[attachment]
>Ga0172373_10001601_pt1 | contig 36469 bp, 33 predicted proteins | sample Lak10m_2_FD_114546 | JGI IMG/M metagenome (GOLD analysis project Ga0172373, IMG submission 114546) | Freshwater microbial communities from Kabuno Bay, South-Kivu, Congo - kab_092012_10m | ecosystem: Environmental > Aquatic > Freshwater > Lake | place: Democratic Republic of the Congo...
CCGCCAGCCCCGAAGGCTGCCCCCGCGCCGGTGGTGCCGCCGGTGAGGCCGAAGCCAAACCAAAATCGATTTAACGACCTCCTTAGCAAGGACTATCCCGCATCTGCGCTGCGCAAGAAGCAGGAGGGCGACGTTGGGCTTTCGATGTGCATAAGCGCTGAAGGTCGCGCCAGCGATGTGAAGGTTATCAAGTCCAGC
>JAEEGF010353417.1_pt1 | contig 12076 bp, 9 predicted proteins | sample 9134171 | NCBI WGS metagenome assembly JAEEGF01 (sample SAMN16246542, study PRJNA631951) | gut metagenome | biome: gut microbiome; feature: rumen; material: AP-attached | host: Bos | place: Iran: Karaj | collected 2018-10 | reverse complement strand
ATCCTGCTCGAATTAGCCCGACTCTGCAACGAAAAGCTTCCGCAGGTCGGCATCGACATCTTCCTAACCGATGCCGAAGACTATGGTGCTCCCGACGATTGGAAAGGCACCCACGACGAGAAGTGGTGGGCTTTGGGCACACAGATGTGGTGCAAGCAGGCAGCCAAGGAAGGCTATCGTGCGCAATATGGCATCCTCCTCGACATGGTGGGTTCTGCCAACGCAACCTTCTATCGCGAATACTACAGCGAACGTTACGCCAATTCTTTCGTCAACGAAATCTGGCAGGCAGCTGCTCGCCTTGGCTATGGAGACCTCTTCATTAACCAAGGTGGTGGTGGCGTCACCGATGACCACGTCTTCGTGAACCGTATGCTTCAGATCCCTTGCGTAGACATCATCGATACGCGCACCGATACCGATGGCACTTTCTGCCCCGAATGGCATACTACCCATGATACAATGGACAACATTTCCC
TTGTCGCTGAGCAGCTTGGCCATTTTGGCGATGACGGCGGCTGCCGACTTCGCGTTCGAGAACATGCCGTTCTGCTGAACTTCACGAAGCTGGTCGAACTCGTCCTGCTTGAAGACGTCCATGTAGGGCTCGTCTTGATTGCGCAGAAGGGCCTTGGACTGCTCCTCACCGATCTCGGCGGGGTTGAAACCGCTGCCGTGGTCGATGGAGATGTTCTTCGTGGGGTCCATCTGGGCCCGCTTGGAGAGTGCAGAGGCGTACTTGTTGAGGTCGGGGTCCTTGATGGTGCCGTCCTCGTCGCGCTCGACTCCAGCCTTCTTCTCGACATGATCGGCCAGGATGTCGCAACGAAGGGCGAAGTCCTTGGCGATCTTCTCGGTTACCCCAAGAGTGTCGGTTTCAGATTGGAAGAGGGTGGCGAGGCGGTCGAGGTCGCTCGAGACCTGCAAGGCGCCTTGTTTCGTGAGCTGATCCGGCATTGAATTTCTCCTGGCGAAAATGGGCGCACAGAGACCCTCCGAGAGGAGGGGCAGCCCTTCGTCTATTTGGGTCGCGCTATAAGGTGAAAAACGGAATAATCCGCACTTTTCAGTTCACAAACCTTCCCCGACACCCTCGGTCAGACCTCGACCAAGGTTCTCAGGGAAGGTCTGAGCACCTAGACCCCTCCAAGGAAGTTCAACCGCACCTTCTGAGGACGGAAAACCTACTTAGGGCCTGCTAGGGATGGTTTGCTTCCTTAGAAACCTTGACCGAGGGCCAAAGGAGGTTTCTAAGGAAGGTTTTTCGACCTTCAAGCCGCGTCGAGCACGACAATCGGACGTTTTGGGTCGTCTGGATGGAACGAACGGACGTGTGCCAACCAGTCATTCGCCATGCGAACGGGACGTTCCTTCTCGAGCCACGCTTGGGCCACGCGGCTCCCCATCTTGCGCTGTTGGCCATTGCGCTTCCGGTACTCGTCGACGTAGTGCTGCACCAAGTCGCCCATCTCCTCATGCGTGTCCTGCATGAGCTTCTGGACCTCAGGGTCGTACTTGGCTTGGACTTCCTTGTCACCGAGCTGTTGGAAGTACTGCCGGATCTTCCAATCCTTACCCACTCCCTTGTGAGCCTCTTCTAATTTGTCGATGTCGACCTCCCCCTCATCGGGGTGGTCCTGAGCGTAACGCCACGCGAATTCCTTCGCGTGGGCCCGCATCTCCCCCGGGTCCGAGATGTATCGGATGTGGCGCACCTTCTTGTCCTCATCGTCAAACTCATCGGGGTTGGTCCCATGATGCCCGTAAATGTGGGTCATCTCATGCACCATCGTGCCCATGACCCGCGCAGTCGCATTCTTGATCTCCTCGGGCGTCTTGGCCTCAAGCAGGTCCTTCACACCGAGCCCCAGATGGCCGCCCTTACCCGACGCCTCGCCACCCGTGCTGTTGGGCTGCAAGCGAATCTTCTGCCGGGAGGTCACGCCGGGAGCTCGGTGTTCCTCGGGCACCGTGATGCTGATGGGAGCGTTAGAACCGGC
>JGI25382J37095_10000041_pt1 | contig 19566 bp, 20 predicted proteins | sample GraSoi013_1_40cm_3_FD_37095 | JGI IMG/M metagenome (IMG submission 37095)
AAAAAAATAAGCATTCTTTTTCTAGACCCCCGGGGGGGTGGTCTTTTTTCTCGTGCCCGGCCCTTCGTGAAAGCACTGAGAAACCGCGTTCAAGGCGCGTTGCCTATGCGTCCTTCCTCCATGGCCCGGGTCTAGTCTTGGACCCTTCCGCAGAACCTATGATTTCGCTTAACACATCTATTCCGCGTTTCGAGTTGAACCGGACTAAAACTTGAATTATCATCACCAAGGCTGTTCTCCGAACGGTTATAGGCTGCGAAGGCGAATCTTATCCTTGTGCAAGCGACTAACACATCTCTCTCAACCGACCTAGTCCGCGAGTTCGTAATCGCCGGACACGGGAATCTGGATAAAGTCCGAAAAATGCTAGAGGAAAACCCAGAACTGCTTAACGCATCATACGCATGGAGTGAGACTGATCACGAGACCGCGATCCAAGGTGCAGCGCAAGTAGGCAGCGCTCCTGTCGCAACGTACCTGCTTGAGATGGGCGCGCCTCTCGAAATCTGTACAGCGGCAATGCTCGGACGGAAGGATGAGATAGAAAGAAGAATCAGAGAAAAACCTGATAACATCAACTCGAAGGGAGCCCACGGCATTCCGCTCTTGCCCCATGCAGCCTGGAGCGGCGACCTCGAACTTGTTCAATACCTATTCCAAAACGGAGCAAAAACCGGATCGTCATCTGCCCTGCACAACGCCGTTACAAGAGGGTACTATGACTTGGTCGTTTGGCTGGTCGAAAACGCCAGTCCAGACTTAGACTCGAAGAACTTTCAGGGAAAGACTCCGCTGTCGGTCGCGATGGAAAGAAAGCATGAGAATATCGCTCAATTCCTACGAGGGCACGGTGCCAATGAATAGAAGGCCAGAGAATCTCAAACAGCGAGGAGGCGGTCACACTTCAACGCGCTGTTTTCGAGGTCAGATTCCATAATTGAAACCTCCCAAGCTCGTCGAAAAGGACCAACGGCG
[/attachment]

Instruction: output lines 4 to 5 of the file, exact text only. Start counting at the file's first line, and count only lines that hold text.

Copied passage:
ATCCTGCTCGAATTAGCCCGACTCTGCAACGAAAAGCTTCCGCAGGTCGGCATCGACATCTTCCTAACCGATGCCGAAGACTATGGTGCTCCCGACGATTGGAAAGGCACCCACGACGAGAAGTGGTGGGCTTTGGGCACACAGATGTGGTGCAAGCAGGCAGCCAAGGAAGGCTATCGTGCGCAATATGGCATCCTCCTCGACATGGTGGGTTCTGCCAACGCAACCTTCTATCGCGAATACTACAGCGAACGTTACGCCAATTCTTTCGTCAACGAAATCTGGCAGGCAGCTGCTCGCCTTGGCTATGGAGACCTCTTCATTAACCAAGGTGGTGGTGGCGTCACCGATGACCACGTCTTCGTGAACCGTATGCTTCAGATCCCTTGCGTAGACATCATCGATACGCGCACCGATACCGATGGCACTTTCTGCCCCGAATGGCATACTACCCATGATACAATGGACAACATTTCCC
TTGTCGCTGAGCAGCTTGGCCATTTTGGCGATGACGGCGGCTGCCGACTTCGCGTTCGAGAACATGCCGTTCTGCTGAACTTCACGAAGCTGGTCGAACTCGTCCTGCTTGAAGACGTCCATGTAGGGCTCGTCTTGATTGCGCAGAAGGGCCTTGGACTGCTCCTCACCGATCTCGGCGGGGTTGAAACCGCTGCCGTGGTCGATGGAGATGTTCTTCGTGGGGTCCATCTGGGCCCGCTTGGAGAGTGCAGAGGCGTACTTGTTGAGGTCGGGGTCCTTGATGGTGCCGTCCTCGTCGCGCTCGACTCCAGCCTTCTTCTCGACATGATCGGCCAGGATGTCGCAACGAAGGGCGAAGTCCTTGGCGATCTTCTCGGTTACCCCAAGAGTGTCGGTTTCAGATTGGAAGAGGGTGGCGAGGCGGTCGAGGTCGCTCGAGACCTGCAAGGCGCCTTGTTTCGTGAGCTGATCCGGCATTGAATTTCTCCTGGCGAAAATGGGCGCACAGAGACCCTCCGAGAGGAGGGGCAGCCCTTCGTCTATTTGGGTCGCGCTATAAGGTGAAAAACGGAATAATCCGCACTTTTCAGTTCACAAACCTTCCCCGACACCCTCGGTCAGACCTCGACCAAGGTTCTCAGGGAAGGTCTGAGCACCTAGACCCCTCCAAGGAAGTTCAACCGCACCTTCTGAGGACGGAAAACCTACTTAGGGCCTGCTAGGGATGGTTTGCTTCCTTAGAAACCTTGACCGAGGGCCAAAGGAGGTTTCTAAGGAAGGTTTTTCGACCTTCAAGCCGCGTCGAGCACGACAATCGGACGTTTTGGGTCGTCTGGATGGAACGAACGGACGTGTGCCAACCAGTCATTCGCCATGCGAACGGGACGTTCCTTCTCGAGCCACGCTTGGGCCACGCGGCTCCCCATCTTGCGCTGTTGGCCATTGCGCTTCCGGTACTCGTCGACGTAGTGCTGCACCAAGTCGCCCATCTCCTCATGCGTGTCCTGCATGAGCTTCTGGACCTCAGGGTCGTACTTGGCTTGGACTTCCTTGTCACCGAGCTGTTGGAAGTACTGCCGGATCTTCCAATCCTTACCCACTCCCTTGTGAGCCTCTTCTAATTTGTCGATGTCGACCTCCCCCTCATCGGGGTGGTCCTGAGCGTAACGCCACGCGAATTCCTTCGCGTGGGCCCGCATCTCCCCCGGGTCCGAGATGTATCGGATGTGGCGCACCTTCTTGTCCTCATCGTCAAACTCATCGGGGTTGGTCCCATGATGCCCGTAAATGTGGGTCATCTCATGCACCATCGTGCCCATGACCCGCGCAGTCGCATTCTTGATCTCCTCGGGCGTCTTGGCCTCAAGCAGGTCCTTCACACCGAGCCCCAGATGGCCGCCCTTACCCGACGCCTCGCCACCCGTGCTGTTGGGCTGCAAGCGAATCTTCTGCCGGGAGGTCACGCCGGGAGCTCGGTGTTCCTCGGGCACCGTGATGCTGATGGGAGCGTTAGAACCGGC